Who do you consider your mentor? Dance legend and humanitarian, Katherine Dunham, and of course, my own honored mother and father, Martha Parker and Jonathan "JP" Parker.

What’s the best book you have ever read? Dr. Angelou's immortal work "I Know Why the Caged Bird Sings".

What magazine can’t you live without? Ebony

What is the happiest experience you have ever had? Raising my extraordinary son Malik.

What is the saddest? Losing my darling mama to cancer - and recently being in hospital in intense pain and being so unable to do what I love most in the world - DANCE. But, my body is healing nicely, and it won't be long before I am again living the dream.

What is something no one knows about you? I am working on a book!!

If your life were made into a movie, who would you want to play you? It would have been wonderful to have had Lena Horne - what an incredible woman and artist. But now, I would be honored if there were a brilliant young actress, perhaps even unknown, who has been inspired by my life journey, who would consider bringing my story to film.

Who would you like to trade places with for just one day? My life is too wonderful to ever want to trade even one day!!

If you could turn invisible, what’s the first thing you might want to do? If I could be an invisible angel, my wish would be to touch the arm of my beautiful dancer and sister-friend of 35 years, and restore the sight she lost two years ago.

Describe your dream romantic get-away? Hiding away with my handsome husband of 38 years in the islands of Hawaii - I love Hawaii so much - the sand, the sea, and the majesty of the volcanoes!

What’s the best advice someone has ever given you? I'm still working on that one - I have been mentored, guided, and advised by so many wonderful teachers - it would be impossible to isolate just one.

What’s something you would still like to learn to do or accomplish? Write books on self-improvement, help others move forward in their own journeys by learning from my own life’s journey.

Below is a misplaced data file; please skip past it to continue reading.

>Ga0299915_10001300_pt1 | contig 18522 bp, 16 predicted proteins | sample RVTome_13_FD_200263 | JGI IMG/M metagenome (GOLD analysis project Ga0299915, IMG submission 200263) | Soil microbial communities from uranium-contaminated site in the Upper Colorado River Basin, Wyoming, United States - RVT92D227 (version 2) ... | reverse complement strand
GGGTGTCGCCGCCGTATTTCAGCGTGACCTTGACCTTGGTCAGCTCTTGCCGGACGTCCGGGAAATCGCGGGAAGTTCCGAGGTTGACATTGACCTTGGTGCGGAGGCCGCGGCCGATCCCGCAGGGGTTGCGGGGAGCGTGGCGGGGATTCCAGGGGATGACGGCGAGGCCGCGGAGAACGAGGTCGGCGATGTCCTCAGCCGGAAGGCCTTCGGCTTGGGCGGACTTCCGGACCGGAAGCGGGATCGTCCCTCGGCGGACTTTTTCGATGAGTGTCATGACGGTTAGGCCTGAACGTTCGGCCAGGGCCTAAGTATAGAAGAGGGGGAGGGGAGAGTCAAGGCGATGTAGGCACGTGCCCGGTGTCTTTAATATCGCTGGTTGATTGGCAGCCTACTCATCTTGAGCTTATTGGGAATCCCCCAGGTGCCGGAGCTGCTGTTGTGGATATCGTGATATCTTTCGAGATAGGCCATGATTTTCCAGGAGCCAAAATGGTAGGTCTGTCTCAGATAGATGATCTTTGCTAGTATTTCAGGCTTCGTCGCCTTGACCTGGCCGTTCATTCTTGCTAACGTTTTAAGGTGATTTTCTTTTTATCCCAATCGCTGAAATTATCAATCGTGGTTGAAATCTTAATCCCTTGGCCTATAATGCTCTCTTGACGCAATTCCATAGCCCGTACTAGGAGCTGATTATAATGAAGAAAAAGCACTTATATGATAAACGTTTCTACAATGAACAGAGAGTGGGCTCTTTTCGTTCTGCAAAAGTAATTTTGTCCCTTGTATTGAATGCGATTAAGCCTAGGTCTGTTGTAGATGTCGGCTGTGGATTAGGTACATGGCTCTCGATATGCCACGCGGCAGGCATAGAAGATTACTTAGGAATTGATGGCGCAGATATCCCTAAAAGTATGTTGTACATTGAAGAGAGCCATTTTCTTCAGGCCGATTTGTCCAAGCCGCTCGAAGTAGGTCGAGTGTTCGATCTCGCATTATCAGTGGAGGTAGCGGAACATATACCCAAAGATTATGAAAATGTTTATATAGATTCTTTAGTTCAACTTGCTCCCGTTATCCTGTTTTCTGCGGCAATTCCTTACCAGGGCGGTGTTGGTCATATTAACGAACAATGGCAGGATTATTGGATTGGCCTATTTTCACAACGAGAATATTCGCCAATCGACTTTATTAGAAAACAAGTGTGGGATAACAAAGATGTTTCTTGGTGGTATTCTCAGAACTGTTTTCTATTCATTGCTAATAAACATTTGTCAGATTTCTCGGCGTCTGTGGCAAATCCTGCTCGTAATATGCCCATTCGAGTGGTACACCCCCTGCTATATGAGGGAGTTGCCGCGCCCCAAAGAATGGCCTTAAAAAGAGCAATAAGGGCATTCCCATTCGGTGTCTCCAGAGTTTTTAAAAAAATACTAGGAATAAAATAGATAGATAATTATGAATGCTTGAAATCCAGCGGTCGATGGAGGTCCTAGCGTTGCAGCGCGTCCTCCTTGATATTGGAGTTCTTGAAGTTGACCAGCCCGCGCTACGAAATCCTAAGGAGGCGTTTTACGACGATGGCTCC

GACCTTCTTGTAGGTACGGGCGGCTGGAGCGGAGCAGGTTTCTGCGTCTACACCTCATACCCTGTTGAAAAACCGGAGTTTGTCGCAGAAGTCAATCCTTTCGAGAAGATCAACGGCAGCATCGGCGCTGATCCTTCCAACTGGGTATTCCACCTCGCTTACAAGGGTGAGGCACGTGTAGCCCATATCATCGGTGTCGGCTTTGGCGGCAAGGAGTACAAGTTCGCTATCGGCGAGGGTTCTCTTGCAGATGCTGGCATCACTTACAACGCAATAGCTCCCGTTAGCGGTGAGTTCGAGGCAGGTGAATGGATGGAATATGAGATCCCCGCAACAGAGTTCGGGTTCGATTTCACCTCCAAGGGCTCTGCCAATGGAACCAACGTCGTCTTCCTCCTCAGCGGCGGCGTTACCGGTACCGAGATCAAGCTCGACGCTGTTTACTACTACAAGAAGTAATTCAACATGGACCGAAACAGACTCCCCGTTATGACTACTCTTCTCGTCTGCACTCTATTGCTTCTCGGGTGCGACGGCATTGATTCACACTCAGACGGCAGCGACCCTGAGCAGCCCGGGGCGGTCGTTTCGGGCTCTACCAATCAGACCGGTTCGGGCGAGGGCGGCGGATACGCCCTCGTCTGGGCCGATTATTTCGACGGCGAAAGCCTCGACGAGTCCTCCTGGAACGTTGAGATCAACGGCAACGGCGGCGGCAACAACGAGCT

What would you most like to be remembered for? Making a difference to the Earth Village - moving us in the direction of peace - I have said that "dance is just life out loud," and I do truly believe that it is the arts that will move us forward to a deeper understanding of love, and compassion for all - regardless of age, gender, race, culture, or spiritual belief.

Cleo Parker Robinson’s Awards & Recognitions : A partial listing: In 1974, Ms. Robinson received the Governor's Award for Excellence in the Arts, and in 1979, the Mayor's Award. In 1989, she was inducted into the Colorado Women's Hall of Fame. Ms. Robinson has been recognized in Who's Who in American Colleges and Universities, and in 1986 received the prestigious Thelma Hill Center for the Performing Arts Award (New York City) for outstanding achievement in the world of dance. Recently, her organization was honored as the Woman Owned Business of the Year by Colorado Business and Professional Women; she was honored with the lifetime achievement award from the Business and Professional Women-Aurora Chapter; and she received the “Oni Award” from the International Black Woman's Congress, recognizing her as someone who protects, defends, and enhances the general well being of African people. In September of 2004, Ms. Robinson was nominated for an award from Black Theatre Alliance Awards, Inc. for Best Choreography in a Music/Dance Program for her ballet “Evocation of Memory” set on the Muntu Dance Company of Chicago.

Ms. Robinson received an Honorary Doctorate of Fine Arts from the University of Denver in June 1991; in 1992, she was chosen to be one of the Colorado 100; and in February 1994, she was inducted into the Blacks in Colorado Hall of Fame. In May of 2003, Ms. Robinson received an Honorary Doctorate of Humane Letters from Colorado College. In November of 1997, Ms. Robinson was chosen, along with four other "Living Legends", to participate in the project: Dance Women/Living Legends. Ms. Robinson serves as the 1st Vice President of the International Association of Blacks in Dance (IABD). In 1984, Ms. Robinson joined the board of trustees for the DCPA and in 1998, her organization became an affiliate. In April 2005, Ms. Parker Robinson was a recipient of a Kennedy Center Medal of Honor during the Center’s “Masters of African American Choreography” series.

In July of 2005, Ms. Parker Robinson received the King M. Trimble Community Award for service to the Denver community. Most recently, Ms. Robinson has been the recipient of the first “Peaceful Heart Award” from Mile-Hi Church, and has been honored by the Colorado Gospel Hall of Fame, and the Metro State College Plain & Fancy Ball. In May 2006, she received the “Jill” Award from the South Suburban Denver Chapter of Jack & Jill of America, Inc., honoring her work with young people. In October 2006, Ms. Parker Robinson was honored as a “Pioneer in Black Dance” by the Dynamic Dance Festival in Atlanta, Georgia.